If no grease has been used, get the correct oils, lubricate as per the manual, and use it. Does your machine have solid bronze bearings for the horizontal/vertical spindles, or needle bearings? In the latter case, a regrease is a good idea but can wait until you have used the machine for a while.

    . What would be the best process to clean this? My idea is using acetone all over to get rid of the exterior oil, then try to clean the sump best I can with acetone and a vacuum, then start taking pieces off, using paint stripper, masking, priming, and repainting each one.
    Don't do all that now -- it is premature. Acetone will make a mess of the paint. Use WD40, scrubbrush, paper towels to get off the grime. Then USE THE MACHINE. After you have used it for tens of hours, you will become aware of any important issues or hidden problems. At that point, some teardown for repair/paint/geometry correction might be contemplated. But not before you have spent time using it.

    3. Are there any translated FP1 manuals? I was only able to find the german one.
    French and English ones are widely available. I have FP2 manuals but not FP1. Someone else here will help you.

    4. How should I go about oiling it? Do I really need to be pumping oil through the machine constantly if I don't expect to be machining too much?
    It's just a few CCs. The manual is clear, you need to get that, study it, and follow what is says.

    I saw that someone ran kerosene through the internal system for remove old lubricant before replacing the oil, should I do that?
    The manual recommends flushing the gearboxes with kerosene. Sure, you can do that, if the machine is low on oil. But if it's not too low, I would suggest just topping it up and using it. You can flush it later, after you've gotten some experience with it.

    First thing you should do Mike is get yourself the manual, and study it!

    Cheers,
    Bruce

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    Hallo everybody,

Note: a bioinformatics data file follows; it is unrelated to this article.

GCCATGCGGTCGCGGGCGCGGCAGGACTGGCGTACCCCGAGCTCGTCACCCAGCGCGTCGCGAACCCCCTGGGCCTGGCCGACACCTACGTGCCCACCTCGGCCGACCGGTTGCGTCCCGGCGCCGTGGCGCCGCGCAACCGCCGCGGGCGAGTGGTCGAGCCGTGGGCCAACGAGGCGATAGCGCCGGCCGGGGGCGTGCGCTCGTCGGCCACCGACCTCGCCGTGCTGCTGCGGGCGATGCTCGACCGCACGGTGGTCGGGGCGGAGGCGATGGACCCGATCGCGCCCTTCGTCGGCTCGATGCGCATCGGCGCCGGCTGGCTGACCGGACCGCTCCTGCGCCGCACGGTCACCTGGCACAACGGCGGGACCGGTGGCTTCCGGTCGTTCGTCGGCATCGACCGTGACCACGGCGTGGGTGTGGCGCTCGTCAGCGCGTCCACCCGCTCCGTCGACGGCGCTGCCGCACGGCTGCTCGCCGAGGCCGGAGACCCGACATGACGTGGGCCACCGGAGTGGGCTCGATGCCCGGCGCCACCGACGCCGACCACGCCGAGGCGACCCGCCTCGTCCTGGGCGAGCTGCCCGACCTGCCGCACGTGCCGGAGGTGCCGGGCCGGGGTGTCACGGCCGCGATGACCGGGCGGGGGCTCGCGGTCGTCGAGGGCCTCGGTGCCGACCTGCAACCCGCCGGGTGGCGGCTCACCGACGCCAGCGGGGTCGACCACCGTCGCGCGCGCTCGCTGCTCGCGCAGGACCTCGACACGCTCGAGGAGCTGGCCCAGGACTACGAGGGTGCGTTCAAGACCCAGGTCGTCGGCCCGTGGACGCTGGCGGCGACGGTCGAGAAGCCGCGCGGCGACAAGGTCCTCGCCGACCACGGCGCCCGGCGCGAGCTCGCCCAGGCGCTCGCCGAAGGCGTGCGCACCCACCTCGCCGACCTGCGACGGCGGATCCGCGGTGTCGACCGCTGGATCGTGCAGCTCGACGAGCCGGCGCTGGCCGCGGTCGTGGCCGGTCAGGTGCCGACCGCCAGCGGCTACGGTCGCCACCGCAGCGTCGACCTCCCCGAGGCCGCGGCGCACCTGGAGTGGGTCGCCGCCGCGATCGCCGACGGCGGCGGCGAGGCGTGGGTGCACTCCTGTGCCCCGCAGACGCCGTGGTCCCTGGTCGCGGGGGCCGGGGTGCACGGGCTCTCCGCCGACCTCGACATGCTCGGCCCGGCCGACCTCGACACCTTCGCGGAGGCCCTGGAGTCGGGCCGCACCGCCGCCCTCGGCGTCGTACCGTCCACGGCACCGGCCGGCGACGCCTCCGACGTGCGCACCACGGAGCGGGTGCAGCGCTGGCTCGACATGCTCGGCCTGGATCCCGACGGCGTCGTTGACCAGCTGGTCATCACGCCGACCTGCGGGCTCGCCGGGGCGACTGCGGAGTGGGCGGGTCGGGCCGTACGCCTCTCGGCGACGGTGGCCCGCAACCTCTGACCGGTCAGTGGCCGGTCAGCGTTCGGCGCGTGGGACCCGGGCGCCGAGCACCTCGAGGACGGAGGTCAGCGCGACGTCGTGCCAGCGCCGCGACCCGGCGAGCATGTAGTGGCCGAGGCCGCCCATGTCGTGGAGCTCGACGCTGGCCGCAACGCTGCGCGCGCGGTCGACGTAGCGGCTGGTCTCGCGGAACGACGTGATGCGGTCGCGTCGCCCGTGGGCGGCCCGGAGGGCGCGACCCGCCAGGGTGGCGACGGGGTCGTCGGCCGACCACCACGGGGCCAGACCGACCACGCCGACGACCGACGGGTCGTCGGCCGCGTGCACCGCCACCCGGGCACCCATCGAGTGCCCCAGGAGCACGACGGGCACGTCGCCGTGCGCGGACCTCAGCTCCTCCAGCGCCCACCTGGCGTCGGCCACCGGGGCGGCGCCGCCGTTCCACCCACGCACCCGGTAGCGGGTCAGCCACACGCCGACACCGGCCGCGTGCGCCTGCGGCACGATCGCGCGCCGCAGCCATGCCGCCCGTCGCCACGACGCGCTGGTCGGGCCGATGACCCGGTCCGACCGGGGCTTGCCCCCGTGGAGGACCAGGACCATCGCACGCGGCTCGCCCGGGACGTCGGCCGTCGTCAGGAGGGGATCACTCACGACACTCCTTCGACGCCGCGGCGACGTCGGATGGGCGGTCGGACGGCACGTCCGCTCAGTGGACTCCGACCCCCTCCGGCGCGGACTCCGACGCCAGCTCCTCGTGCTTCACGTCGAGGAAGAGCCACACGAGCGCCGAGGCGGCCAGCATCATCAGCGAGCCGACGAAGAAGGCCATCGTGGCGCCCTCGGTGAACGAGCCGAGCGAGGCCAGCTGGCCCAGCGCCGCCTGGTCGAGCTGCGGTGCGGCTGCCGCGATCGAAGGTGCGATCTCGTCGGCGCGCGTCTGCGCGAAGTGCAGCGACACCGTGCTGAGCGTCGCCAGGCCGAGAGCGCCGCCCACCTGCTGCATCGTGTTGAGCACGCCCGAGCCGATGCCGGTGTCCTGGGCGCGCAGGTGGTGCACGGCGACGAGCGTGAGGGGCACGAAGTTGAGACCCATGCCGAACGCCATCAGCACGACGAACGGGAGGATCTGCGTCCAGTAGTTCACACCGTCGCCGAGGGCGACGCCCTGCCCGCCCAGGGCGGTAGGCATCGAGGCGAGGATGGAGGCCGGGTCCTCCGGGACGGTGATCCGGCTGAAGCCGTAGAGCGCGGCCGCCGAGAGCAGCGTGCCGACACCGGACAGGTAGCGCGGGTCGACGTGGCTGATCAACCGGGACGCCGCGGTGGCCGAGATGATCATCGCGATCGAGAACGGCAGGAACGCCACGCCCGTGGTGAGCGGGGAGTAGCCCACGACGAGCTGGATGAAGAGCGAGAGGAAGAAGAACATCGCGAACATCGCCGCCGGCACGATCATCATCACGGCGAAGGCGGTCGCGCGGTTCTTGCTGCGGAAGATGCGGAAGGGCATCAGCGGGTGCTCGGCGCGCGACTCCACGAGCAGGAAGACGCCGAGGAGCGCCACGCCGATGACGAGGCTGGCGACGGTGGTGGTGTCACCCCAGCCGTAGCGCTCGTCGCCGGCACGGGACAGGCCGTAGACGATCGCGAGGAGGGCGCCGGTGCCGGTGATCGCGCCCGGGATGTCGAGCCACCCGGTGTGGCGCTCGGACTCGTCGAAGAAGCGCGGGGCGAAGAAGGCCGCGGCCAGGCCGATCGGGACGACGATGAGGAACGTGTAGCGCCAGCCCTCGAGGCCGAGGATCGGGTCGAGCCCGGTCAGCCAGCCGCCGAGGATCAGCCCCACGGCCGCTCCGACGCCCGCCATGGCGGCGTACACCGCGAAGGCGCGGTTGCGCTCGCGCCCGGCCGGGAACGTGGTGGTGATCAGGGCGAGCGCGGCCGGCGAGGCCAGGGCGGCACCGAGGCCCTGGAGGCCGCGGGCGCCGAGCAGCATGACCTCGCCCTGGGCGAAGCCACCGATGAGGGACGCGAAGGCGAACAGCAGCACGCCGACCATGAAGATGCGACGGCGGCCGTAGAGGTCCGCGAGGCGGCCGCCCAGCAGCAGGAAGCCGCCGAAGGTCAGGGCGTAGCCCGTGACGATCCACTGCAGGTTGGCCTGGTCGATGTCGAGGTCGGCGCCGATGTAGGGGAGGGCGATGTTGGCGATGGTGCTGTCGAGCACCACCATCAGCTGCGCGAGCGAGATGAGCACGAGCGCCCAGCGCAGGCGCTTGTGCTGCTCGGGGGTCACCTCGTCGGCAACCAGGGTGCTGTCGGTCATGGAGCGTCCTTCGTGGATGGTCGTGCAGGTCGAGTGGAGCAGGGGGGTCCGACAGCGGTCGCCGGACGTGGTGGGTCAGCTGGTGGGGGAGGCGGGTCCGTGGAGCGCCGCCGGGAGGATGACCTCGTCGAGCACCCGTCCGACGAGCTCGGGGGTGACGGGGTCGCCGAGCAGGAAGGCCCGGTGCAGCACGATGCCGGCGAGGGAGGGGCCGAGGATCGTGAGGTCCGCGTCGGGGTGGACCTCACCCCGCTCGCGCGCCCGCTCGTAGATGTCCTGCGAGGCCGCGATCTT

I am in a very similar situation:

    1) I received a Deckel FP1 for free, I had only to pay for the weight of scrap metal, and the transportation.

    2) It was so dirty, I worked a lot to clean it. But one recommendation: DO NOT use aggressive solvents like aceton, thinner or similar. The paint is not strong enough. First I tried on invisible parts, but soon my wipe cloth became green, everything was clearly understood. Then I bought "TIX Grease Remover" from the local automotive shop. Not only it does'nt harm the paint but it also cleans faster, much faster!

    3)I saw the grease nipples and thought they were there to receive grease. The previous owner did use grease, but this was not a good idea, after reading the owner manual I had to dismantle parts, remove it and use the correct oil spec.

    4) I have the right owners manual for my machine (from your pictures, it seems to be exactly the same machine, especially when looking at the start/stop buttons and the handles for changing gears). The manual is in French, I can copy it if you want that. Remember that it is never too late to learn a second language!

    Regards,

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  6. #5
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    From my sewing machine repair days, don't start with Acetone! I suggest solvents should be used in an increasing order of strength, starting with paint thinner, or even soap and water. Then something like lighter fluid, then lacquer thinner (which could attack paint), and then finally, we would bring out the Acetone. DJ